- Количество слайдов: 37
Use of GPS RO in climate monitoring Mitch Goldberg Chief, Satellite Meteorology and Climatology Division Office of Research and Applications NOAA/NESDIS Second GPSRO Users' Workshop 22 -24 August 2005 - National Conference Center - Lansdowne, Virginia
Topics • Challenges in Climate • Key Variables for Monitoring Climate Change • Satellites and Climate – difficulty of creating time series • Need for benchmark measurements • GPS RO as a benchmark • Need for other benchmarks – spectrally resolved radiances
Major Challenges in Climate • Reduce uncertainties in observed trends – Temperature, moisture, ozone, clouds, precipitation, aerosols • Improve physical modeling of climate feedbacks (water vapor – clouds – radiation) • Improve climate predictions
Climate Variables and their Importance • Forcing: external variables that control climate • Response: variables that respond to climate forcing • Feedback: variables that respond to climate forcing and modify the forcing
Climate Variables and their Importance (cont. ) • Forcing: solar irradiance, CO 2, CH 4, O 3, N 2 O, aerosols • Response: temperature, winds, precipitation, sea level • Feedback: water vapor, clouds, snow/ice cover, vegetation, ocean color, earth radiation budget Sea Level Rise (Cheney, 2004)
Satellites and Climate Satellites are ideal for monitoring climate since they provide: – constant, continuous, long-term observations needed for monitoring climate trends – global coverage required for observing global climate change – repeated observations of the globe with the same suite of instruments for measurement consistency
Where are We Now? Examples of Climate Data Records Based on Operational Satellite Observations Climate Product Satellite Instrument Produced by Since Earth Radiation Budget (ERB) Outgoing long-wave radiation (OLR) Absorbed solar radiation (ASR) POES/AVHRR NESDIS 1978 Ozone POES/SBUV/2 & POES/ATOVS/HIRS NESDIS/NASA 1985 POES/AVHRR NESDIS/NWS 1981 DMSP SSM/I NESDIS 1987 Vegetation (NDVI and drought index) POES/AVHRR NESDIS 1982 Atmospheric Temperature POES/MSU/AMSU Snow Cover Blended Sea Surface Temperature (SST) DMSP SSM/I Climate Products (rainfall, rain frequency, snow cover, sea ice cover, clouds, water vapor, and oceanic wind speed) U. Alabama , RSS, NESDIS 1979 POES/AVHRR, GOES, Meteosat, GMS Visible imagery, DMSP/SSM/I Rutgers Univ. Climate Laboratory 1966 Clouds POES/AVHRR, GOES, Meteosat, and GMS Visible/IR imagery WCRP/International Satellite Cloud Climatology Project Precipitation POES/AVHRR, GOES; Meteosat and GMS Visible IR imagery, DMSP SSM/I WCRP/Global Precipitation Climatology Project 1983 1986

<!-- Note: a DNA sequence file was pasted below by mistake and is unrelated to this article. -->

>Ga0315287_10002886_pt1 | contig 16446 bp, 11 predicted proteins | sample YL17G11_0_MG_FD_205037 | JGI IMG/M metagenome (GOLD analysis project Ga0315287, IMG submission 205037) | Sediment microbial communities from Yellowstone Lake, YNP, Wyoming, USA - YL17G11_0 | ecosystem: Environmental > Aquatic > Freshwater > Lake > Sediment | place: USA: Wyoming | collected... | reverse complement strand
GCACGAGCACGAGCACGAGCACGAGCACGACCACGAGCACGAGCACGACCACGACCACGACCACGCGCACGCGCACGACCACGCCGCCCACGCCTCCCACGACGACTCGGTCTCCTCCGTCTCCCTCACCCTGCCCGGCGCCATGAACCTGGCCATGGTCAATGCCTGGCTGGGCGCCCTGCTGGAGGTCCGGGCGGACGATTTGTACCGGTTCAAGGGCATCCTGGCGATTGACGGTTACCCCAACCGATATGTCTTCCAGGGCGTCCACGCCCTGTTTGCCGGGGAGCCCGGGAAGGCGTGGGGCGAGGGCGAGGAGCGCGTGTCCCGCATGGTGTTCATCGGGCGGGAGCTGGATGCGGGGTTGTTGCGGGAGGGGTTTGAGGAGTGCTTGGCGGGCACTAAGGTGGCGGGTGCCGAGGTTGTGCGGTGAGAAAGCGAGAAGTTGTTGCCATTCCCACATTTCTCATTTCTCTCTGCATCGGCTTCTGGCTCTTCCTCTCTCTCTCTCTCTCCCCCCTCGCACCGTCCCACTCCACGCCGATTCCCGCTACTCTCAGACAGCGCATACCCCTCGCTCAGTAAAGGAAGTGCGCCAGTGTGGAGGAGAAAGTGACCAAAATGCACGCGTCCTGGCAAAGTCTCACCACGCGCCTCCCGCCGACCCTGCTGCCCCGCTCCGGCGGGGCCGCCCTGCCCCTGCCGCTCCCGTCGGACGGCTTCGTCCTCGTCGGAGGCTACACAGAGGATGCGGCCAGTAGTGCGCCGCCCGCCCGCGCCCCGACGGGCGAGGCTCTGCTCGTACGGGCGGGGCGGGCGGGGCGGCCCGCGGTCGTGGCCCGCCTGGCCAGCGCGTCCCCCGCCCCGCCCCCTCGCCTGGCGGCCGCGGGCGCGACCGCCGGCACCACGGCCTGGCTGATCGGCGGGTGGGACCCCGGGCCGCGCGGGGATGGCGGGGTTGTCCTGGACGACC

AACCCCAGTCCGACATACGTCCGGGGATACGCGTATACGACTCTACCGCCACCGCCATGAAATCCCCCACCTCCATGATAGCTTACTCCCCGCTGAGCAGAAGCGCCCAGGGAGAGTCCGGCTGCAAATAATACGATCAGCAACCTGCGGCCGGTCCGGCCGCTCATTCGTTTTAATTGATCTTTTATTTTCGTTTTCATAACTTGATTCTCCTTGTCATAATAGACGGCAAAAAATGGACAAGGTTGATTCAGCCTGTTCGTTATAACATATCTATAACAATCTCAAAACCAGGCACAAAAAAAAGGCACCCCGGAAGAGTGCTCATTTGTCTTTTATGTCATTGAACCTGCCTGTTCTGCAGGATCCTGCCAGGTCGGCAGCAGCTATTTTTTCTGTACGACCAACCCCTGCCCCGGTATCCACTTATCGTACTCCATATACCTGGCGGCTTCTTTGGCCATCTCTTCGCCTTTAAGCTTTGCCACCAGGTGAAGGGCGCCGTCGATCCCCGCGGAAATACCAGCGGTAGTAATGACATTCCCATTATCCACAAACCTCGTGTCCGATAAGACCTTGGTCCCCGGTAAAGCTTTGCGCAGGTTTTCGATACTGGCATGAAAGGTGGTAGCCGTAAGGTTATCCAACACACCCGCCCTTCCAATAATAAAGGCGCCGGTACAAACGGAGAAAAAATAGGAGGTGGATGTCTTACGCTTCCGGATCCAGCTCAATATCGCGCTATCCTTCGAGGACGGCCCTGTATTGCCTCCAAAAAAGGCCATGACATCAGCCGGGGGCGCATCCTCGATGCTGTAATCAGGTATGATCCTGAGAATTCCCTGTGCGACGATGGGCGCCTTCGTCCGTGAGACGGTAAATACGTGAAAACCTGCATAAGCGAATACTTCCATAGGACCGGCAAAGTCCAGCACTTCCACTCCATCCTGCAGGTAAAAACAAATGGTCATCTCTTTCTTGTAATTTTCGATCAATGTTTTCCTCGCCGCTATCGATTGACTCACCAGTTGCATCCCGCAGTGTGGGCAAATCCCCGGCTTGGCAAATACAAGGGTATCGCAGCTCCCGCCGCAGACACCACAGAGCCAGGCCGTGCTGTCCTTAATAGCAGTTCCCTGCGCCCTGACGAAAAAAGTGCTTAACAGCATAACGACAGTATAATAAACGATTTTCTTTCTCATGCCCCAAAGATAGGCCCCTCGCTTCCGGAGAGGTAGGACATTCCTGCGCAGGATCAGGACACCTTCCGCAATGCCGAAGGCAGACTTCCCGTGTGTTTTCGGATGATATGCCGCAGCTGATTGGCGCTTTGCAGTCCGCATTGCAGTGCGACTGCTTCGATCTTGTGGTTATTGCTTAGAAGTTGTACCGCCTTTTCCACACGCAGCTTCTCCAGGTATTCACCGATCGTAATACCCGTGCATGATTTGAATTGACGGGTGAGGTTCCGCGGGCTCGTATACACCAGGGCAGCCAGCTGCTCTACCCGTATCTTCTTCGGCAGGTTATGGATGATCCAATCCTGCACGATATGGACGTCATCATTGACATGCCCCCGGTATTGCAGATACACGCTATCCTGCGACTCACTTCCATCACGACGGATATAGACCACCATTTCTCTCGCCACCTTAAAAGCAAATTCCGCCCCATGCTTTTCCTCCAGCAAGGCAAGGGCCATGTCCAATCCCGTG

Problems to be Overcome in Constructing Long-Term Data Sets NOAA’s current satellite instruments (except for SBUV ozone) were designed mainly for weather observations • Climate change signals are small (e. g. , 0. 2 C/decade) – Global averages have large variability in space • No on-board vis calibration (current NOAA sensors) • Sensors degrade in space • Orbital drift – Afternoon orbits prior to NOAA -16 • Satellite to satellite discontinuities – No two instruments exactly alike With sat. intercalibration Without sat. intercalibration
Climate monitoring requires benchmark observations • To provide undisputable longterm trends • To vicariously calibrate other observing systems VIZ B to Vaisala (RS 80) at Chuuck Island
Climate Benchmark Obs WHY ARE THEY NEEDED? • Provide record of absolute values of key observables valid for all time DEFINITION: • Focus on accuracy that provides absolute reference in perpetuity – Accuracy: The measure of how close the result of the experiment comes to the “true” values – Precision: The measure of how exactly the result is determined without reference to any “true” value • Measurement tied to irrefutable standards, with broad laboratory base • Experimental strategy designed to reveal systematic errors through independent cross checks, open inspection, and continuous interrogation • Limited number of carefully selected observables, with highly confined objectives, defining climate forcing, climate response (prediction) J. Anderson